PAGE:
> > > > >
> > > > >
> > > > > Hello,
> > > > >
> > > > > Based on some comments from Eric, I've attempted to clarify
> > > > > the definition of active element. The key clarifications are:
> > > > >
> > > > >   1) Content determines what is an active element.
> > > > >
> > > > >   2) The state of the user's interaction with the document may
> > > > >      limit which elements are active (examples are given).
> > > > >
> > > > >   3) Not all user interactions involve active elements (e.g.,
> > > > >      text selection and copying to the clipboard).
> > > > >
> > > > >   4) The role of "active element" is subject to applicability.
> > > > >
> > > > > The full definition follows.
> > > > >
> > > > >  - Ian
> > > > >
> > > > > <DEFINITION>
> > > > > An active element is a piece of content with associated
> > > > > behaviors, that the user may trigger (or, "activate") either
> > > > > through the user interface or through an API.
> > > > >
> > > > > Content always determines what constitutes an active 
> element. For
> > > > > instance, the HTML 4 [HTML4] specification defines a number of
> > > > > active elements: links, image maps, form controls, element
> > > > > instances with a value for the "longdesc" attribute, 
> and element
> > > > > instances with scripts (event handlers) explicitly associated
> > > > > with them (e.g., through the various "on" 
> attributes). The role
> > > > > of an element as an active element is subject to 
> applicability.
> > > > >
> > > > > The state of the user's interaction with that content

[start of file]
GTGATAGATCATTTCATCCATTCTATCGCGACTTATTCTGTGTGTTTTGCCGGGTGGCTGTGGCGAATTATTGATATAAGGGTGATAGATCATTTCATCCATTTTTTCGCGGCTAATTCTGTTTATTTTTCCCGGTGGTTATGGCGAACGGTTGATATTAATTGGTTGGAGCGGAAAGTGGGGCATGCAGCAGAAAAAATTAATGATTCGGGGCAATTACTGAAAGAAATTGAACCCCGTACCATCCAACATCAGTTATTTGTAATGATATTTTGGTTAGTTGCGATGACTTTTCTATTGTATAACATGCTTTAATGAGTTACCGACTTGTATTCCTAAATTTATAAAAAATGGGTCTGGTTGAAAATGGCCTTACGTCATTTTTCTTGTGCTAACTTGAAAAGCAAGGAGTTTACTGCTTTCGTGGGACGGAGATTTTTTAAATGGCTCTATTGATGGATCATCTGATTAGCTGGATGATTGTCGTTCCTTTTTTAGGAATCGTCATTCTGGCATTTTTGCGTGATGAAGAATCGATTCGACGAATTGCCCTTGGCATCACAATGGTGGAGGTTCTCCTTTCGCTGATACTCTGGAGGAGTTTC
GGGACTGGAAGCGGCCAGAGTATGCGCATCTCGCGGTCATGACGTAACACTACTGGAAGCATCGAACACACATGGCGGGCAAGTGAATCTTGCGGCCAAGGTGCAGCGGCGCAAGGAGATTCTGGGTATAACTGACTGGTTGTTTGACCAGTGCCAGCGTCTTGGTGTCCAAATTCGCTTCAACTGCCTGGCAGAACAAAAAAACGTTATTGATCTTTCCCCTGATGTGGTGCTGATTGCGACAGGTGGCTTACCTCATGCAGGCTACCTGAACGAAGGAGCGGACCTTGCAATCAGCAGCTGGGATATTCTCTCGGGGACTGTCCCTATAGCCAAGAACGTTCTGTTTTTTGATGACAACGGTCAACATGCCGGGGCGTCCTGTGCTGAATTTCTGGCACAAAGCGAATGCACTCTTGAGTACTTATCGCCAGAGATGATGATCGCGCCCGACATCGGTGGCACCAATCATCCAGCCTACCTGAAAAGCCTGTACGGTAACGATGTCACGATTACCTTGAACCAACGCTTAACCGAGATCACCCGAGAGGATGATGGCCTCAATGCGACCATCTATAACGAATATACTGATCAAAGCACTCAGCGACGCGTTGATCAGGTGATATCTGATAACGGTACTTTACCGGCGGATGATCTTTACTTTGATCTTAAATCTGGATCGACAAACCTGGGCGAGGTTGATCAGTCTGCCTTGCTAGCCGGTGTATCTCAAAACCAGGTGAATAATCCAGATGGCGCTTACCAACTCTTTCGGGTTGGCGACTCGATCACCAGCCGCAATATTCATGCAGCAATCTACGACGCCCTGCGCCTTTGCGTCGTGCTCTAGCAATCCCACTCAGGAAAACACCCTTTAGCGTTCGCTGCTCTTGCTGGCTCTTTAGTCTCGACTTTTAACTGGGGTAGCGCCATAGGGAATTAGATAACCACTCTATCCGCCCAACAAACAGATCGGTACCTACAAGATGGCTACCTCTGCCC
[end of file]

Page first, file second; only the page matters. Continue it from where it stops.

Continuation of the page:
> may limit
> > > > > which elements are active. For instance, an element may be
> > > > > "deactivated" by a script as the result of the user's 
> interaction
> > > > > with the content. Or, an element may only be active during a
> > > > > given time period (e.g., during part of a SMIL 1.0 [SMIL]
> > > > > presentation). Or, the user may be viewing content in 
> "read-only"
> > > > > mode, which may deactivate some elements.
> > > > >
> > > > > The user may interact with content without 
> necessarily activating
> > > > > active elements. For example, selecting an element's text and
> > > > > copying it to the clipboard is clearly user 
> interaction but does
> > > > > not make that element an active element. (The element 
> may also be
> > > > > an active element, but only by virtue of how the author has
> > > > > encoded it, not by virtue of the selection 
> functionality provided
> > > > > by the user agent.)
> > > > >
> > > > > The consequence of triggering an active element depends on the
> > > > > element. For instance, when a link is activated, the 
> user agent
> > > > > generally retrieves the linked Web resource. When a 
> form control
> > > > > is activated, it may change state (e.g., check boxes) 
> or may take
> > > > > user input (e.g., a text entry field). See also the 
> definition of
> > > > > event handler.
> > > > >
> > > > > Most operating environments use the content focus to indicate
> > > > > which active element will be triggered on user demand.
> > > > > </DEFINITION>
> > > > >
> > > > > --
> > > > > Ian Jacobs (jacobs@w3.org)   http://www.w3.org/People/Jacobs
> > > > > Tel:                         +1 831 457-2842
> > > > > Cell:                        +1 917 450-8783
> > > > >
> > >
> > > --
> > > Ian Jacobs (jacobs@w3.org)   http://www.w3.org/People/Jacobs
> > > Tel:                         +1 831 457-2842
> > > Cell:                        +1 917 450-8783
> > >
> 
> -- 
> Ian Jacobs (jacobs@w3.org)   http://www.w3.org/People/Jacobs
> Tel:                         +1 831 457-2842
> Cell:                        +1 917 450-8783
> 
Received on Friday, 26 January 2001 18:46:21 UTC